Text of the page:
The way financial centre London is used to handle earnings from criminal activity is expected to be exposed in Italy’s largest mafia trial for three decades.

Several defendants, members of the multi-billion euro ’Ndrangheta clan, are charged with money laundering by allegedly establishing companies in Britain to simulate legitimate economic activity.

“’Ndrangheta interests in the UK have figured prominently as clans have used the country as an investment and money-laundering base,” Nicola Gratteri, the prosecutor whose investigation has led to the trial, was quoted as saying in The Guardian newspaper.

Colonel Claudio Petrozziello of Italy’s Guardia di Finanza, which monitors illicit flows of capital, said ’Ndrangheta clans in the UK have no interest in controlling the local territory, just the exploitation of the financial system.

“It’s not that there are no rules in London,” he said. “The problem is that the risk of mafia infiltration is underestimated.”

Investigators say the secret of the clans’ success lies in its ability to connect the underworld with the “upper world”, referring to London. A 2019 report from Italy’s Anti-mafia Investigative Directorate claimed criminal organisations laundered billions of euros each year through British banks. 

More than 350 defendants, including politicians and officials, are charged with being members of ’Ndrangheta, reputedly one of the world’s richest and most feared criminal organisations. About 900 witnesses are due to testify against them in a specially created court room in Lamezia Terme, Calabria, southern Italy.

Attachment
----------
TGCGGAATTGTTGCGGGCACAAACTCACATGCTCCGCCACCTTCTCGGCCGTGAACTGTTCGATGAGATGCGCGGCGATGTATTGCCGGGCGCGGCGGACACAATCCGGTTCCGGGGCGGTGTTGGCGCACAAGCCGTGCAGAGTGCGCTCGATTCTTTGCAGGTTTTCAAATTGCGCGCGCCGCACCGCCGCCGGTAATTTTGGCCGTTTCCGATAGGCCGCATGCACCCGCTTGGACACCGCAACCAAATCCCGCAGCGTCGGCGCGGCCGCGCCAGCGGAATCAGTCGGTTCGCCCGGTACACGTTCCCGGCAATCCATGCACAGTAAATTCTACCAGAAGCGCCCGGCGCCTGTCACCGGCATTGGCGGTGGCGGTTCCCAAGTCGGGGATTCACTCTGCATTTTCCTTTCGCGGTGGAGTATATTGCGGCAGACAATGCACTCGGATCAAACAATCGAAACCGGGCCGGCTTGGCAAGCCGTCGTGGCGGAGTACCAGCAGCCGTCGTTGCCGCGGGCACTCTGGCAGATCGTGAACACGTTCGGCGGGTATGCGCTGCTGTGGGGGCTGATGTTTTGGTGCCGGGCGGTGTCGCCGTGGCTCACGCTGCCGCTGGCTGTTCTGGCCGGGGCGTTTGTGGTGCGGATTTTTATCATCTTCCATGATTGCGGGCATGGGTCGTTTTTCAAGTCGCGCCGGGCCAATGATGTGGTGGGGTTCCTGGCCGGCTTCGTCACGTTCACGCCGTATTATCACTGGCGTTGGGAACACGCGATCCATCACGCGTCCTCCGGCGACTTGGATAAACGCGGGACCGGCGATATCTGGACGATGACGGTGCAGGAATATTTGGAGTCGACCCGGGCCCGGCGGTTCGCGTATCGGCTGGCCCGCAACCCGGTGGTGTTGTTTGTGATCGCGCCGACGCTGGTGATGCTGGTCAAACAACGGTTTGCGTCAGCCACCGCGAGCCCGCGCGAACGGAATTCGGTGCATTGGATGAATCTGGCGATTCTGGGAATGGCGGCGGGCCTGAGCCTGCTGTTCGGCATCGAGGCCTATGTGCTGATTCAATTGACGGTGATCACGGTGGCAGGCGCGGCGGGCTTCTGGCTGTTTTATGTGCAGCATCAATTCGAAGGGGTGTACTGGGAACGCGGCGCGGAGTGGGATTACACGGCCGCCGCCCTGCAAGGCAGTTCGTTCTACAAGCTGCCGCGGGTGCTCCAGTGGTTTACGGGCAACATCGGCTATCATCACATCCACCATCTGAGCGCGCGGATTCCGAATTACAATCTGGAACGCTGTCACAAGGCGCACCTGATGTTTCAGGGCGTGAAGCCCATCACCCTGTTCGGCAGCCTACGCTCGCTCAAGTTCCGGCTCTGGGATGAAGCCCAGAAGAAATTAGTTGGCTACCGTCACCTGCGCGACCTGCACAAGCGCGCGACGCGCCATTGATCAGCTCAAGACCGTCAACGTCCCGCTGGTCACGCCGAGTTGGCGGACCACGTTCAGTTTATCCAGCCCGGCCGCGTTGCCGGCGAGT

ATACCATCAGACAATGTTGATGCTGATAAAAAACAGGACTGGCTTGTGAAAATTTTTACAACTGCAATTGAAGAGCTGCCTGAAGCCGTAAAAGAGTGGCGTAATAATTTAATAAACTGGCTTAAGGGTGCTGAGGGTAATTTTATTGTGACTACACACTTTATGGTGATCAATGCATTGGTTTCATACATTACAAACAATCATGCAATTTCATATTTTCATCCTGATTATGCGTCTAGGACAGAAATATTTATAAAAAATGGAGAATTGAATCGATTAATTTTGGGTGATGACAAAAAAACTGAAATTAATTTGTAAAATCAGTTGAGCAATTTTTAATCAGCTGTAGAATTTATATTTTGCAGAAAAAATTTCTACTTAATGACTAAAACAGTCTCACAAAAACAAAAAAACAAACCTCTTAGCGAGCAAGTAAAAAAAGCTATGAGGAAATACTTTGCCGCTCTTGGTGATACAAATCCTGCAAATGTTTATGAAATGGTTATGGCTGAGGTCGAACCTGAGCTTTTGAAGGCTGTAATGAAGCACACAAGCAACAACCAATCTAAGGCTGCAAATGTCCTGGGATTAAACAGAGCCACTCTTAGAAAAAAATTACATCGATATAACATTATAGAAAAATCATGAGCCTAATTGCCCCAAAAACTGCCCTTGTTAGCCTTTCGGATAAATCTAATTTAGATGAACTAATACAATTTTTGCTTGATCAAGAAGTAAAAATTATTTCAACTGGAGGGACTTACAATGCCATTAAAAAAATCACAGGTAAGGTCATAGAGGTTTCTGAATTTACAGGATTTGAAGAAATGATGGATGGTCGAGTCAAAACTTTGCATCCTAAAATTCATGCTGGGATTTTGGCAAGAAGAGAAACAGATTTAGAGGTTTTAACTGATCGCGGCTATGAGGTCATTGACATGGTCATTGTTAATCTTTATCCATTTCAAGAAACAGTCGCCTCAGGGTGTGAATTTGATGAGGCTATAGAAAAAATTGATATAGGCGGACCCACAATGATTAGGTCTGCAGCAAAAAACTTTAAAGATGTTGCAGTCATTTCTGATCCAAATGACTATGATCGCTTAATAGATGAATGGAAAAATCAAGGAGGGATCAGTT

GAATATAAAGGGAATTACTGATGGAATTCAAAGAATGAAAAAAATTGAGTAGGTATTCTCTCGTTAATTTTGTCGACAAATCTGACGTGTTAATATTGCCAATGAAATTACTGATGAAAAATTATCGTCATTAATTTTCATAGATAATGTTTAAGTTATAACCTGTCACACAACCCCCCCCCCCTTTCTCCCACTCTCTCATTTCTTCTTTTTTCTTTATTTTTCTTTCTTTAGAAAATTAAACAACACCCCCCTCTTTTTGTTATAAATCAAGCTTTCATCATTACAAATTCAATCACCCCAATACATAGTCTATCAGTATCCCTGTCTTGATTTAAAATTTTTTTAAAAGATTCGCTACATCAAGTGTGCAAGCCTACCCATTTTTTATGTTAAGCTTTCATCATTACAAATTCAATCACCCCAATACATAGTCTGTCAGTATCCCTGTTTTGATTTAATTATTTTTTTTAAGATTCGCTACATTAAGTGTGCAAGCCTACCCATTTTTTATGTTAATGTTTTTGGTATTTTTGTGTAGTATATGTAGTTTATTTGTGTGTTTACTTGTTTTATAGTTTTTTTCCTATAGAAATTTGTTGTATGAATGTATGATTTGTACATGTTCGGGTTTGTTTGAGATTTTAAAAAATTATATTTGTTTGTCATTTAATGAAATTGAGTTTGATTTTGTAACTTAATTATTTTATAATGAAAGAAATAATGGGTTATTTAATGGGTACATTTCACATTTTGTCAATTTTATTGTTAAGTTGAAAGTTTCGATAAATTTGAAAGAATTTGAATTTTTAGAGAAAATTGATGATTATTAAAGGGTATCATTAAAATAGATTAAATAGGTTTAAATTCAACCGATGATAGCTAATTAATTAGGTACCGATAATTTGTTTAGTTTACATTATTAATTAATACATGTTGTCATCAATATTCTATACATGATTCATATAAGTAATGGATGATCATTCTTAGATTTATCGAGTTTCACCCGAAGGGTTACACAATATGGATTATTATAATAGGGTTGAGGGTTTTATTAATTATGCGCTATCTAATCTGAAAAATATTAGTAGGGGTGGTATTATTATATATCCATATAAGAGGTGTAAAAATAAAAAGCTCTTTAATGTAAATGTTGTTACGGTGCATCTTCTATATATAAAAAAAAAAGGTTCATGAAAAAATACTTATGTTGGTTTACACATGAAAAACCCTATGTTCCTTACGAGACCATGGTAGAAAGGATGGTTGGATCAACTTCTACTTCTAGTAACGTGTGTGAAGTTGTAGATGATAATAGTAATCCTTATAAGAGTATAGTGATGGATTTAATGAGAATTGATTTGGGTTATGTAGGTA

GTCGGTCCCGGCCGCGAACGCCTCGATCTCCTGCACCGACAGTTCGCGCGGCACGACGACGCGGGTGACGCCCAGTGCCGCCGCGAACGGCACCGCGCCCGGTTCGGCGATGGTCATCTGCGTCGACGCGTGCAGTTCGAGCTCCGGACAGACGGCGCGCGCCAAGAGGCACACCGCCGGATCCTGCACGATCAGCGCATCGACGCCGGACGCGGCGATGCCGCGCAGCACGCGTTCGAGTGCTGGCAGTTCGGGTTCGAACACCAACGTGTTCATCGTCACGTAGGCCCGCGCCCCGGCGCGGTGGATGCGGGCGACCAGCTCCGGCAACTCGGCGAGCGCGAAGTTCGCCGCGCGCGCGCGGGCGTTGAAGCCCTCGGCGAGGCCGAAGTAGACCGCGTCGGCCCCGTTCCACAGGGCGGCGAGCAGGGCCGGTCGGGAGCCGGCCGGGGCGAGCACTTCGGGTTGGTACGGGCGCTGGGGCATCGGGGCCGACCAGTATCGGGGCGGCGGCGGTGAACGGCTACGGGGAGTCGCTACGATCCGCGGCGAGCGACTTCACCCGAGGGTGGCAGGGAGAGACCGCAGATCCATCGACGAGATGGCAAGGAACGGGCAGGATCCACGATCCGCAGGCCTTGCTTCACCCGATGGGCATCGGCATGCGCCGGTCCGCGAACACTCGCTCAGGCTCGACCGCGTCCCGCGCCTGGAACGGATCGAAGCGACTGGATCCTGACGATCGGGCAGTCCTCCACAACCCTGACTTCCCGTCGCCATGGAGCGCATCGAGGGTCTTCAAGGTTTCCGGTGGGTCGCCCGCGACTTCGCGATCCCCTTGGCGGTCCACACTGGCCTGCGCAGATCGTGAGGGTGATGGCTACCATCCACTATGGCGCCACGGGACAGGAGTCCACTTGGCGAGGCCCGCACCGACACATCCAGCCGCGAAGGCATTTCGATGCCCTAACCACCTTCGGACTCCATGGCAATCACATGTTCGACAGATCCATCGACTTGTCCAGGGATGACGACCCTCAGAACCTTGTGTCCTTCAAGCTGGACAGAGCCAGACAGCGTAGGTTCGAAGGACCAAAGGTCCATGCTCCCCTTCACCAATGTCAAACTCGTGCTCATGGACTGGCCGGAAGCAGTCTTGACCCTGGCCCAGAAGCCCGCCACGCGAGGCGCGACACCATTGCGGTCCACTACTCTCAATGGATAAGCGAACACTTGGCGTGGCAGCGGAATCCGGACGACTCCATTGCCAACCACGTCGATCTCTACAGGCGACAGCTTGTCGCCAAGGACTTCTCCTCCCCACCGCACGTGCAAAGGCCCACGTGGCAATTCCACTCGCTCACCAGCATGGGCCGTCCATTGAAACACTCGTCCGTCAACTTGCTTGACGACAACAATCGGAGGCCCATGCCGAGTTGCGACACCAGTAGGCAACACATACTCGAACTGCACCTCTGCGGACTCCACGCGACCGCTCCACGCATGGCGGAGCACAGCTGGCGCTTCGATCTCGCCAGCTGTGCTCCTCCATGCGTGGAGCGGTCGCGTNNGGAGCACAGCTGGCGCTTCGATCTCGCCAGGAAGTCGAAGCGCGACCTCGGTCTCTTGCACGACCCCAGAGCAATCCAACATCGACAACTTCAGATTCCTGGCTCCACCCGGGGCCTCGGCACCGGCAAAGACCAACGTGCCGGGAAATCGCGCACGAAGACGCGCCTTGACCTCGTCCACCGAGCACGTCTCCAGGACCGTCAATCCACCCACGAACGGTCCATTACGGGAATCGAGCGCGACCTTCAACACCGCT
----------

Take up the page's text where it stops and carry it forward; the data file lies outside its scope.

A study by the Demoskopita Research Institute in 2013 estimated ’Ndrangheta’s financial strength as more than that of Deutsche Bank and McDonald’s combined, with an annual turnover of €53bn ($64bn). Most of the clans’ earnings reportedly comes from international drugs trafficking.

Even as the trial gets underway, Italian investigators fear Brexit may complicate their fight against ’Ndrangheta by weakening police and judicial cooperation between the EU and UK. “Things could spin out of control,” said prosecutor Gratteri.

Italy’s national anti-mafia prosecutor, Federico Cafiero De Raho, commented: “When the UK was part of the European Union, it benefited from the effective sharing of data in the fight against organised crime.

“Now that it has left the EU, problems will start to emerge. London will not be absent, but things will change and even the best post-Brexit cooperation will be less effective than within the EU. Today’s mafias are moving among countries and continents, and where they find weakness in international cooperation, they exploit that opportunity.”

Giuseppe Lombardo, the deputy prosecutor of the Calabria region, warned: “In a phase of very scarce global liquidity, the goal of the ’Ndrangheta will be to create a banking system parallel to the legal one.”

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